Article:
Please note (b)…..

            • And modern rates for recidivism (read as “during my life-time”) are closer to 5.3% in the first 3 years, with not too great a change after that.

              The greatest cause for re-arrest is, IIRC, failure to register, failure to live within the boundaries of “allowable” places to live, and other crimes (like theft, because no one wants to hire a registered sex offender).

              I will point out that while I certainly don’t think a child rapist should live next to a school, I think the fact that they are forced to move when a new school gets built near them (they were their first, fuck you city) or when a bus route gets changed and a bus stop ends up too close to their home (again, they were there first, you have no right to force them to move).

  9. Time goes on and I had forgotten about this rape charge against Yarrow but reminds me back in the day how some folks were so disgusted with him that the whole group suffered; and folks threw out their music . I also considered the whole group war protesters which they were.

    Some folks felt he got off light and other’s said “there’s more in the woodpile”…meaning probably more little girls and a cover up.

    I always considered the protesters (Vietnam era) to be wimps and still do. If my hubby was snatched out of college for the war then protesters just needed to shut the F up but no Peter, Paul & Mary made everyone feel guilty while pushing their own agenda at making “musical” money.

    Everyone who attempts to make “second chances” and if successful deserves opportunities….but for 2013…why in world would anyone want an old “beat ‘nick or hippie” to sing old music that two generations have never heard?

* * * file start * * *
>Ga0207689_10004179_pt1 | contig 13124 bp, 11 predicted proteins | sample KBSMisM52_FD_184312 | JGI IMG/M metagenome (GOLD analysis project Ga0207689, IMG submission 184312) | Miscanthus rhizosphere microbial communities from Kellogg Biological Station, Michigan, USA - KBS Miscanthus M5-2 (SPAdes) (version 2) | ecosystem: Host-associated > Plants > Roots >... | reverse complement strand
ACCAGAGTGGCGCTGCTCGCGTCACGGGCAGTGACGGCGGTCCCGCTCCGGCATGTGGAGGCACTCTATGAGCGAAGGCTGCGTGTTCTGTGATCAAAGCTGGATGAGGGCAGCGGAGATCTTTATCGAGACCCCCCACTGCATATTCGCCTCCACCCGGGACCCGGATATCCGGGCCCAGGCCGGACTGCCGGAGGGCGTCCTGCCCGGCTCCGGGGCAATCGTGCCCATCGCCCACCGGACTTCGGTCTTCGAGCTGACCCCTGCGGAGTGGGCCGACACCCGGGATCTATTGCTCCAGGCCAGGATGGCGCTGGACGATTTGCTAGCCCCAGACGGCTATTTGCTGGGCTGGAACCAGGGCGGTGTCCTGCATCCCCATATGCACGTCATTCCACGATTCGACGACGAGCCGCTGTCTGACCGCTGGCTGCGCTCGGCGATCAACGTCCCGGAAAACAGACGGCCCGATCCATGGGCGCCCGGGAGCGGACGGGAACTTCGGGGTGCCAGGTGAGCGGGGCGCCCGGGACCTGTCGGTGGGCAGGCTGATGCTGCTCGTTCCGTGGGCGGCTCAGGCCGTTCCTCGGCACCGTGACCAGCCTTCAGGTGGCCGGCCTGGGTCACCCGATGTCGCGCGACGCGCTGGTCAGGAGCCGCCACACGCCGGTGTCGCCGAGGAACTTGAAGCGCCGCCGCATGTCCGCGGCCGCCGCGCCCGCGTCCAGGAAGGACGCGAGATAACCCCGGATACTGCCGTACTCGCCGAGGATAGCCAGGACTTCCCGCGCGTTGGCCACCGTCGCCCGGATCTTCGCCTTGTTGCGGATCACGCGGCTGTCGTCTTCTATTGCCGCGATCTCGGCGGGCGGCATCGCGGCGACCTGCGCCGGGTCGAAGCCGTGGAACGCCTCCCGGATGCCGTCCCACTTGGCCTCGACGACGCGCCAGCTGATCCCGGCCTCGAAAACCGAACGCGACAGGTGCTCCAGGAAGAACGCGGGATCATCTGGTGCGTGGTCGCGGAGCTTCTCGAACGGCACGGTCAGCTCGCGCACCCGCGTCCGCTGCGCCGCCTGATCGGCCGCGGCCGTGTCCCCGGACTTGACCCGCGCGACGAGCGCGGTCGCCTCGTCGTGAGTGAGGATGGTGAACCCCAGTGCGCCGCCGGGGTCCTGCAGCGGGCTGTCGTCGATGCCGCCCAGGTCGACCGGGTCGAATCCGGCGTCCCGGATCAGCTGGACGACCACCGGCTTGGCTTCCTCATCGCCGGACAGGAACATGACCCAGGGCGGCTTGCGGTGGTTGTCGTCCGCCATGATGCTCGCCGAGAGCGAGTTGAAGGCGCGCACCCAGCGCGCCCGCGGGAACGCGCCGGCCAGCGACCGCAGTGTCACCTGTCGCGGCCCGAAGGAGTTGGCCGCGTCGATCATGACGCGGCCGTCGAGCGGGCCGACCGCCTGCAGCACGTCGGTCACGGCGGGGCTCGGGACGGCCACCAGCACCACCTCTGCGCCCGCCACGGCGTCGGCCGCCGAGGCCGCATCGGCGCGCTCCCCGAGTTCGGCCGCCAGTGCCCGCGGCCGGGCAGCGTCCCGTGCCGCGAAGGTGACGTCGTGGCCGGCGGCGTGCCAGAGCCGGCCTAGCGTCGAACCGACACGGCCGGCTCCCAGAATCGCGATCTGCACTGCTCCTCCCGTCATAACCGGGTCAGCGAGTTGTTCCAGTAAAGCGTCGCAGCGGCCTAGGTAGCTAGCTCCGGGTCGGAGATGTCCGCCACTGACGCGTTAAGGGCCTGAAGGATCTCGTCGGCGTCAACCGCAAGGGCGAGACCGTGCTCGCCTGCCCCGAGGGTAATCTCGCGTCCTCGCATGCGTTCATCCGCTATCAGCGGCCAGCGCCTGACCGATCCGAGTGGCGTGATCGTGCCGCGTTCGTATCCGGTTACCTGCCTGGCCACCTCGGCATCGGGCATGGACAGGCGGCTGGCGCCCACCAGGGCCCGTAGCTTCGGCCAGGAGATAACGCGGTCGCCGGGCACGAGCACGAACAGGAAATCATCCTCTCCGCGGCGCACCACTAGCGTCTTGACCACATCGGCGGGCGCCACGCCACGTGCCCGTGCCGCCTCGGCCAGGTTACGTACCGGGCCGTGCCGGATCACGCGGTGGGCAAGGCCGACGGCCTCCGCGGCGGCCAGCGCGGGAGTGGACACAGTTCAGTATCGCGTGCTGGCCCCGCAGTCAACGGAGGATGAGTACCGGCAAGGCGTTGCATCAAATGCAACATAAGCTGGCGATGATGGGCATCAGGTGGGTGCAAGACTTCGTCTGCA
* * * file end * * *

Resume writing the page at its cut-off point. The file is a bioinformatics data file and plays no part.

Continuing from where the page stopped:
But maybe that Democrat just couldn’t find anyone with caliber who had a date available….just knowing he is on that stage might make some vote the other way….Yarrow can stay on that side. He makes money on his personal views and beliefs…I don’t…

    Remembering Ted Kennedy and the horrific fate of Mary Jo….as a kid I could not understand why he did not go to jail. It is said…”Well he is a Kennedy”….and that “golden” family was the start of this dysfunctional nation…my opinion.

  10. Well jail time can be a wonderful wake-up call for celebrities that think they are bulletproof. I don’t think there is much risk of him doin’ something like this again. So I suppose it’s still a free country and he can advocate for causes I am diametrically opposed to.

  11. May be I’m lacking in IQ points but what is Shelly really lamenting? That people still remember what Yarrow did or that said people criticise Robertson for using him for her campaign. Folks tend to have a long memory when it comes to shady pasts of the criminal variety – so, is she demanding that people forget or refrain from bringing it up or what? Now if someone did harrass Yarrow at that campaign – then may be she has a point. But doesn’t what the spokesman for the RNC said fall into the “freedom of speach” category…

    As an afterthought: I’m of the opinion that for some crimes for which one is convicted, punished and rehabilitated – you cannot truly be redeemed from a moral or ethical point of view. Those crimes will leave a mark on you until the day you die.

  12. I tried to get this from the DOJ site, but the government documents are not available online because of the government shut-down. Now there’s something to investigate. I admit to being off-topic, Jack, BUT it is an off-topic that you initiated, and it is important. Your comment that sex offender re-offense is “sky-high” is what the majority of people believe, and it isn’t true. Most offenders living in the community will not re-offend.

    “From the Department of Justice. It is a study based on convicted sex offenders who were released from prison in 1994.
    Here are some of the findings from the study: